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Sierra Smucker 80x108In March, the North Carolina House of Representatives passed a bill to overturn an earlier non-discrimination ordinance in Charlotte, North Carolina, which had expanded protections for the transgendered. Sierra Smucker writes that the situation shows the complexities of the US federal system, which was established as a compromise between the national government and the states. This federal system allows the states – and even cities and local constituencies – to make their own policies, but these policies can still lead to conflict with the laws and norms of the rest of the country, and the federal government.

Last month, President Obama assured Londoners that residents of North Carolina are hospitable people despite the fact that laws in the state are discriminatory toward gay and transgender people. The President’s comments were prompted by the passage of HB2 by the North Carolina state legislature which invalidated an existing provision approved in the city of Charlotte, NC. This provision expanded a non-discrimination ordinance that added anti-discrimination protections for individuals whose gender expression and identity differ from their biological sex, allowing them to use bathrooms and locker rooms in public facilities according to the gender they identify with, instead of their sex indicated on their birth certificate.

Besides the obvious question of how and why a policy that actively discriminates against a group of people exists today, this situation has prompted other questions about how American federalism works. That President Obama would vehemently oppose a local policy, may seem odd, particularly to Britons, who do not regularly experience the tug and pull of power that occurs in a federalist system of government with a national, state, and city level governments that all work at the same time. Imagine the Mayor of Walthamstow’s actions being overruled by the Mayor of London and then the Mayor being reprimanded by the Prime Minster. (I realize that isn’t even remotely plausible given the diverging and sometimes completely ceremonial duties of some of those positions but, I couldn’t help myself).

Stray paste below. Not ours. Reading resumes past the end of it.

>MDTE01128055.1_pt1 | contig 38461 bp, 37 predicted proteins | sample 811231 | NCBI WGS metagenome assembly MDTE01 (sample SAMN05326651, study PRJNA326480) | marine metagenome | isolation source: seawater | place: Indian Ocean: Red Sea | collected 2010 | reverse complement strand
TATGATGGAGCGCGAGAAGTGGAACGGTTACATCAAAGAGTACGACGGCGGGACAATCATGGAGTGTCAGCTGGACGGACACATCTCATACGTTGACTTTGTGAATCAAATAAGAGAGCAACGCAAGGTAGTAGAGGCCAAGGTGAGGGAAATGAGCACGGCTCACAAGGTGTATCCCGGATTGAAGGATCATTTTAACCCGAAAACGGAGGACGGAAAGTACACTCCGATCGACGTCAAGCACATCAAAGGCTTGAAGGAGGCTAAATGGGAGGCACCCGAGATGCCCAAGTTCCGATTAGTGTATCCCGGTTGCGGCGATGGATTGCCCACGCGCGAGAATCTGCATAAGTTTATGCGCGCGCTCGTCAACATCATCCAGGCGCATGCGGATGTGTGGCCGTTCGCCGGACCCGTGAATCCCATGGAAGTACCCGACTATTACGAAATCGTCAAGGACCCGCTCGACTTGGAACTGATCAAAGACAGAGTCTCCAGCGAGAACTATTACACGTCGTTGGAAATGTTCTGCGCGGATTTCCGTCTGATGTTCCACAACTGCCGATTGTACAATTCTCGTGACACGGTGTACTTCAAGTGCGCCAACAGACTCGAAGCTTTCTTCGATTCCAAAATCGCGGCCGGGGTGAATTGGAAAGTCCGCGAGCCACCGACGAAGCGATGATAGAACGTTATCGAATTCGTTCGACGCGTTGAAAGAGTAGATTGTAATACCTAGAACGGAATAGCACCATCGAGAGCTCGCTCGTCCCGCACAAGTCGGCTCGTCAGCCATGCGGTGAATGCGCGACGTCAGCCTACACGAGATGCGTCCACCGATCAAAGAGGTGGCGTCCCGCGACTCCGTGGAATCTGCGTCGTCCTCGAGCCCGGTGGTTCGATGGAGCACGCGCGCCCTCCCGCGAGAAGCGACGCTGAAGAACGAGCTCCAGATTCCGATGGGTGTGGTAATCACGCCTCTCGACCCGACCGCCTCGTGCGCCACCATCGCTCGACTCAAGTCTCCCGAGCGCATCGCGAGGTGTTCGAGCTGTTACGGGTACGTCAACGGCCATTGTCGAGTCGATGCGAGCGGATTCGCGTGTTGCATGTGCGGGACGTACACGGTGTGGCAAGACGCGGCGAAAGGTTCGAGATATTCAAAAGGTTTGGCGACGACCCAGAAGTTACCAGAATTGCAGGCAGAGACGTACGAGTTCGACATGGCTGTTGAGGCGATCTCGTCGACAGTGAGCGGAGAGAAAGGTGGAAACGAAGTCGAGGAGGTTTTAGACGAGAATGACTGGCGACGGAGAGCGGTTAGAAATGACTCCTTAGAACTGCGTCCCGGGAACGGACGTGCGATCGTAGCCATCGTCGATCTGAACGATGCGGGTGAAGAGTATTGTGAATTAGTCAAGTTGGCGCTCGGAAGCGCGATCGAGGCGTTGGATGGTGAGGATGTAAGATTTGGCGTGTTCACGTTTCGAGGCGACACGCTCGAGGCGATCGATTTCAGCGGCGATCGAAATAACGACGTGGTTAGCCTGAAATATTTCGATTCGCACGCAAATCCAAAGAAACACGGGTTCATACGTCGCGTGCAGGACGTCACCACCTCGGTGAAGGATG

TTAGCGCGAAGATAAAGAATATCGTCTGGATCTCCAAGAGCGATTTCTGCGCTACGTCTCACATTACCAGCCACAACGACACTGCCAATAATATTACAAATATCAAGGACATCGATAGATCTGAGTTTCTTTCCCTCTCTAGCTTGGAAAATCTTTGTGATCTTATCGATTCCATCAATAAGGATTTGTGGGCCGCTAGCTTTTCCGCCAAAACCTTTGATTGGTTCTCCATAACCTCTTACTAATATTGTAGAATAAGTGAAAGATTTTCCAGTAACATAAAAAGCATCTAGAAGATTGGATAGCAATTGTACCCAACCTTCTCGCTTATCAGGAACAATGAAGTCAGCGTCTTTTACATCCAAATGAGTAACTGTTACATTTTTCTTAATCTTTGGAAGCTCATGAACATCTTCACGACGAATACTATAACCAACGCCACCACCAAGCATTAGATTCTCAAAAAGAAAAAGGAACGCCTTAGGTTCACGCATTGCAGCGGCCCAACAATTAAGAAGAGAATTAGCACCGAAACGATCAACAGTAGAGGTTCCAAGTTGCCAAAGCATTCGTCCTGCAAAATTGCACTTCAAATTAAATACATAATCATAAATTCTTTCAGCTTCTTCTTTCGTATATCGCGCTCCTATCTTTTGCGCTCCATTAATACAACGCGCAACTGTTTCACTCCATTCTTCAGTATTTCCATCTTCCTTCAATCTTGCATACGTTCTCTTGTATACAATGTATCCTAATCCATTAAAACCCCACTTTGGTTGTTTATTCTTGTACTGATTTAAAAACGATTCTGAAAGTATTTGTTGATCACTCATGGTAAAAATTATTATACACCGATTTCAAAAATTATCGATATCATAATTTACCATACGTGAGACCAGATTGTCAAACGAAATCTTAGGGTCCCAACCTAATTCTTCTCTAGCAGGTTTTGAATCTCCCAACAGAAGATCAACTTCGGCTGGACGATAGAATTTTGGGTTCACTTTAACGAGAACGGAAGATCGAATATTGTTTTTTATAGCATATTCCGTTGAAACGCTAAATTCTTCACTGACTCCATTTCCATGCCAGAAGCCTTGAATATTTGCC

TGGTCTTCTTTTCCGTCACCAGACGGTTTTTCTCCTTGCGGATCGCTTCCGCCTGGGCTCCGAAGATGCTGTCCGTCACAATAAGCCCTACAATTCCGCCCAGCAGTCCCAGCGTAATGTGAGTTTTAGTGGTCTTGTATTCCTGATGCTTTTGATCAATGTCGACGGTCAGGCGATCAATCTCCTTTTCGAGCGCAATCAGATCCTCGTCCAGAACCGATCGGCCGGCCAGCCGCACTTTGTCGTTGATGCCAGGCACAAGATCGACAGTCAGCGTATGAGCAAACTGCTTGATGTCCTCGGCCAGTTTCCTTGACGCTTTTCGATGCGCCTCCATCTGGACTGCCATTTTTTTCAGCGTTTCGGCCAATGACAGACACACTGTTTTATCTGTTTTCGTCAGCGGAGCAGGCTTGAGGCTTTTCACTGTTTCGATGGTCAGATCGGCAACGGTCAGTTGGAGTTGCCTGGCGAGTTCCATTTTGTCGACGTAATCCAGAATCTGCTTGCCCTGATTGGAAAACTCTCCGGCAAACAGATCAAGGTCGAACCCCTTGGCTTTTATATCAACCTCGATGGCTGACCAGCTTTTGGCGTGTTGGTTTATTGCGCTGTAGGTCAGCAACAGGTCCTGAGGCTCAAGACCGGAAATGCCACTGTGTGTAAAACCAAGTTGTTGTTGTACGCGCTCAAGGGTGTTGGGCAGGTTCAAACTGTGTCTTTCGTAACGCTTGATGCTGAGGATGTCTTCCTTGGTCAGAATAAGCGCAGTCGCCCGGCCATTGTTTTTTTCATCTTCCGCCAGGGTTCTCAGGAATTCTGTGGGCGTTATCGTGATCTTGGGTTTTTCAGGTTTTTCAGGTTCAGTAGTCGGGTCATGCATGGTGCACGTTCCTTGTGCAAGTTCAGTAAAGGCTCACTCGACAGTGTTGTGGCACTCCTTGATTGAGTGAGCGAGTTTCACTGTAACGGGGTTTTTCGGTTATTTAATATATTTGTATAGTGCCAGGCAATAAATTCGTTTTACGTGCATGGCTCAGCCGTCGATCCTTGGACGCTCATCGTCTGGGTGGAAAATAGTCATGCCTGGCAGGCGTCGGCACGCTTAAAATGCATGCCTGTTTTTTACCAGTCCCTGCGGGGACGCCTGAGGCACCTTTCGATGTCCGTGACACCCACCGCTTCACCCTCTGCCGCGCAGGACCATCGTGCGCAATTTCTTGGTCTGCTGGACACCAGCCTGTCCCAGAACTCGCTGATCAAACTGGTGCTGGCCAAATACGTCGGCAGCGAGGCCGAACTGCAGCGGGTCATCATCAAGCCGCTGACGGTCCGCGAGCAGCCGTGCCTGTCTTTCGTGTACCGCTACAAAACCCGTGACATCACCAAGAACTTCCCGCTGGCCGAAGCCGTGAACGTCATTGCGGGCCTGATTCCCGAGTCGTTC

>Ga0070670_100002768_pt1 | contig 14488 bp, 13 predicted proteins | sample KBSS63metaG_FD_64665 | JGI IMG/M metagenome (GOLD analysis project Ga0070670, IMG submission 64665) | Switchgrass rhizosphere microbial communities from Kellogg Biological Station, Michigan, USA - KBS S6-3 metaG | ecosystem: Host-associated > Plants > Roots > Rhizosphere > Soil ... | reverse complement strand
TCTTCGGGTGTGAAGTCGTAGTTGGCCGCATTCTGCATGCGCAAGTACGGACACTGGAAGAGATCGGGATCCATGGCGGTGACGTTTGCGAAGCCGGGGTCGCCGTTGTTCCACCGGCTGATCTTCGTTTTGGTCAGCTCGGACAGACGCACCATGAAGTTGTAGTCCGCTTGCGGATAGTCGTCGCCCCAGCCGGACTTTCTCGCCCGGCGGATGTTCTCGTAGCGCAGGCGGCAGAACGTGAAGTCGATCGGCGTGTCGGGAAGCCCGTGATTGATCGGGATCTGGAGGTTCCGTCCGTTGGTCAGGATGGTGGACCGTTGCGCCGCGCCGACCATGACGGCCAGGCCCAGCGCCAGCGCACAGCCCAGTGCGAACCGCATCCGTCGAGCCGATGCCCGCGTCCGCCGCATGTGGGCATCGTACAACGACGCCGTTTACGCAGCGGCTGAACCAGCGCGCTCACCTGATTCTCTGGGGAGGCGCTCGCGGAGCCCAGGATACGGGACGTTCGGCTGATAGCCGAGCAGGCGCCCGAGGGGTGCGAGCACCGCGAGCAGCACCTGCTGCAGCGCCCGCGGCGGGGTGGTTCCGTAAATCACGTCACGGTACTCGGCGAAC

In the wake of this controversy, it makes sense to review the way federalism in the United States works and the implications of it for public policy. Creating many levels of policy making, Russian Doll style, was a novel concept in 1776 when the US first attempted to separate from their tea loving rulers. At this point in time, the United States consisted of thirteen colonies, each with its own history, population, economy, laws, and politics. The thirteen colonies were more similar to the distinct countries in the European Union than to the counties of the United Kingdom. Each state wanted to act as a sovereign nation with the ability to make treaties, receive ambassadors, coin money, and regulate their commerce. But, like the nations in the EU, the states saw the power of coming together for a common goal: to end British rule in America.

In an effort to reach their collective goal, leaders from each state agreed to the Articles of Confederation, the first constitution of the United States, to create a weak national government with very limited powers. This national Congress could wage war and negotiate peace but could not even raise taxes to pay for either. When the war ended and the United States won independence, the states felt so detached from the national government that many did not even want to obey the peace treaty signed with Great Britain. In desperation, George Washington wrote to Secretary of Foreign Affairs, John Jay, “What a triumph for the advocates of despotism to find that we are incapable of governing ourselves.” But, a few constitutional conventions, civil war, and decades later, the national government with state governments nested within remain the American system of government.

Credit: Rémi Mathis (Flickr. CC-BY-SA-2.0)